WASHINGTON – Verizon Communications Inc. says it will publish information on the number of requests for customer records it received from law enforcement agencies this year.
The announcement Thursday from the largest U.S. cellphone carrier comes as debate over data-gathering by the National Security Agency intensifies in Washington. The NSA’s collection of hundreds of millions of Americans’ phone records under secret court order was revealed in June in documents leaked by former NSA contractor Edward Snowden.
Verizon says it will publish its report online early next year and update it twice a year.
The report will provide the total number of law-enforcement agency requests Verizon received in criminal cases, the company said. In addition, it will break that data into categories including subpoenas, court orders and warrants. Verizon said it also will provide other details about the requests for customer data.
“The aim of our transparency report is to keep our customers informed about government requests for their data and how we respond to those requests,” Randal Milch, Verizon’s executive vice-president for public policy, said in a statement.
Several major Internet companies, including Google, Microsoft, Apple, Facebook and Yahoo publish periodic reports disclosing the number of requests from federal agencies and local police departments for personal data, which cover such things as email communications.
The reports don’t provide specifics about the number of orders that the companies receive through the secret court set up under the Foreign Intelligence Surveillance Act to fight terrorism.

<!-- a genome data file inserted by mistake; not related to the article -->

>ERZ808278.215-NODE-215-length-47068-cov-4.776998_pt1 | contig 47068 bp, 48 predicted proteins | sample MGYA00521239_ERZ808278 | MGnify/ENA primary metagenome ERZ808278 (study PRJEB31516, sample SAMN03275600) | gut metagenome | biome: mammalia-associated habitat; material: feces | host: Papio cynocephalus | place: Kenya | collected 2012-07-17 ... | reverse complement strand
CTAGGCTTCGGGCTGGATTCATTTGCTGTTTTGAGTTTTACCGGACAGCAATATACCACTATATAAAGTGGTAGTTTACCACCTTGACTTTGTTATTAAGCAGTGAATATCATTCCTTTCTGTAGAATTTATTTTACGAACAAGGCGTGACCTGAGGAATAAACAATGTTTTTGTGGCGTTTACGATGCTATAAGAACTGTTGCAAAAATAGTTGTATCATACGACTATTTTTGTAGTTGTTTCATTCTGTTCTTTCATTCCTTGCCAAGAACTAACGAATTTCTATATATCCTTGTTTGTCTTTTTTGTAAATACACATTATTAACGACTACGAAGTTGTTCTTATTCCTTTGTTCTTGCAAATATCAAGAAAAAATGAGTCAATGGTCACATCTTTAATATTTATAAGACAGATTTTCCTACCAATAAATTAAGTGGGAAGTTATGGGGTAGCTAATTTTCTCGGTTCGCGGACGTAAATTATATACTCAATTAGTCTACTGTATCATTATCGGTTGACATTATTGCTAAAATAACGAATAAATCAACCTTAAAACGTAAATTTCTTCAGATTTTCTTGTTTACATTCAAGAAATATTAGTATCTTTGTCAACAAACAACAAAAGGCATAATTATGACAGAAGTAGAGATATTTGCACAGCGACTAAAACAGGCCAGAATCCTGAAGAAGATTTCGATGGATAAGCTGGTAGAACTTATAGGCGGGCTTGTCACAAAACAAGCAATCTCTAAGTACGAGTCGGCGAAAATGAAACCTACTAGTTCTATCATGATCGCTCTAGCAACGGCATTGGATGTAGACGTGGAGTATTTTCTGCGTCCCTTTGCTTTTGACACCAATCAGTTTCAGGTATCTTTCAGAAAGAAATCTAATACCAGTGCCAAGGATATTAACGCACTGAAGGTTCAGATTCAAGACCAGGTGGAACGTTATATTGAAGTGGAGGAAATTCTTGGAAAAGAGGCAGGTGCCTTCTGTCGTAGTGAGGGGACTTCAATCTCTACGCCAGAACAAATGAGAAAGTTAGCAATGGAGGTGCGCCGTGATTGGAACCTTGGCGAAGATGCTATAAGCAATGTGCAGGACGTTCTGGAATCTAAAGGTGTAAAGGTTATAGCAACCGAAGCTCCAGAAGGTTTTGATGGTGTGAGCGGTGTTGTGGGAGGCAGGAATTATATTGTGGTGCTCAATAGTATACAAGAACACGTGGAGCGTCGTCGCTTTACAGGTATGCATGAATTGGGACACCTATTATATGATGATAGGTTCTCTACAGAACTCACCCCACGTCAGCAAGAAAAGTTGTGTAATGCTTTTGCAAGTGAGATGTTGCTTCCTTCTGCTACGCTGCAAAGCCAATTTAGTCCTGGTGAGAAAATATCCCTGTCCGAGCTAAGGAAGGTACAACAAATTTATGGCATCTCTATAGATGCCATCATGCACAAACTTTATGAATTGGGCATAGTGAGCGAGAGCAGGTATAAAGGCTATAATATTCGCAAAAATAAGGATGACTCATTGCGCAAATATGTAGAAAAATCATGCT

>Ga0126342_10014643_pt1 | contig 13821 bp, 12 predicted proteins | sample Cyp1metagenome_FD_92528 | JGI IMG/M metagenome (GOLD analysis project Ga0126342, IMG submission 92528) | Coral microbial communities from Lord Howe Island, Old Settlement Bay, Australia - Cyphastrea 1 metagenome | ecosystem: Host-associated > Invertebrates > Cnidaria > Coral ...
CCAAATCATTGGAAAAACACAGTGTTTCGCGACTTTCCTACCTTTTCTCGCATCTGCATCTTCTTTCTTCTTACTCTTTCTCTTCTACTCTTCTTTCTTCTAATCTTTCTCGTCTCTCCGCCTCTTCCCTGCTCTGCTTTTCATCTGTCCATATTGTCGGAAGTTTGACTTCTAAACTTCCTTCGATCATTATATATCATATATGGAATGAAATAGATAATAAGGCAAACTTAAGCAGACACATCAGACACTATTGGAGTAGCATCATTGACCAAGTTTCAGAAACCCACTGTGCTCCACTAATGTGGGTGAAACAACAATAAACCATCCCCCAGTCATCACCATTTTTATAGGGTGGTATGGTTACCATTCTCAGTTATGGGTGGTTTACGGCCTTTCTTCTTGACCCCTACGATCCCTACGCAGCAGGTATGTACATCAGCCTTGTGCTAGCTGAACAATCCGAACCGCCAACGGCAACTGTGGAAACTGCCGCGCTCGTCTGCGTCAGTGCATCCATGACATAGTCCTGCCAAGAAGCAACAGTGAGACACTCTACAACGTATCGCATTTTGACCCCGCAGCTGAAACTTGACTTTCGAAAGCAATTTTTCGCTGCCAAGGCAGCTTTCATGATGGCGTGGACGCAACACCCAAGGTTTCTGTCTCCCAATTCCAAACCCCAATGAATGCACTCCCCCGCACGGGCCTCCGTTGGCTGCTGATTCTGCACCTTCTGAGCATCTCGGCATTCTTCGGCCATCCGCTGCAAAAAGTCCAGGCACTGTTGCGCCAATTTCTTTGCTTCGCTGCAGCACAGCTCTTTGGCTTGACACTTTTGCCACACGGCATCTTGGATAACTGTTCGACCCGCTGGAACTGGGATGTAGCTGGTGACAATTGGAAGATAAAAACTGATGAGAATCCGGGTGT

A presidential advisory panel this week recommended sweeping changes to the surveillance programs. Those include limiting the bulk collection of phone records by stripping the NSA of its ability to store that data in its own facilities. Instead, the data would be required to be held by the phone companies or a third party.
Major shareholders of Verizon and rival AT&T Inc. demanded last month that the companies disclose their dealings with the NSA. AT&T responded in a letter to the Securities and Exchange Commission that it isn’t required to disclose to shareholders what it does with customers’ data. AT&T said it protects customer information and complies with government requests for records “only to the extent required by law.”
Asked about Verizon’s announcement Thursday and whether AT&T may be considering similar action, AT&T spokesman Mark Siegel said, “While we have disclosed a lot of information in this area, we are always exploring ways to do more.”
Nicole Ozer, technology and civil liberties policy director at the American Civil Liberties Union (ACLU) of Northern California, said “shareholder and consumer pressure made the difference” in Verizon’s move.
“Verizon realized that it needed to break its silence and publish a transparency report,” Ozer said. “We deserve to know when our information is being handed over to the government, and now it is time for AT&T to break its silence, stop opposing the shareholder proposals and agree to release a transparency report of its own.”
An opinion from the secret Foreign Intelligence Surveillance Court, which was declassified in September, said no company that has received an order to turn over bulk phone records has challenged the directive.
The opinion by Judge Claire Eagan spelled out her reasons for reauthorizing the NSA phone records collection for three months. Eagan concluded that the bulk collection of phone records does not violate the Constitution’s Fourth Amendment, which prohibits unreasonable search and seizure.
But a federal judge in Washington ruled Monday that the phone records collection is likely unconstitutional, calling the operation “Orwellian” in scale. The government is expected to appeal the decision by U.S. District Court Judge Richard Leon, who put his ruling on hold “in light of the significant national security interests at stake in this case and the novelty of the constitutional issues.”
The Obama administration has defended the program as a crucial tool against terrorism. The Supreme Court may well have the last word.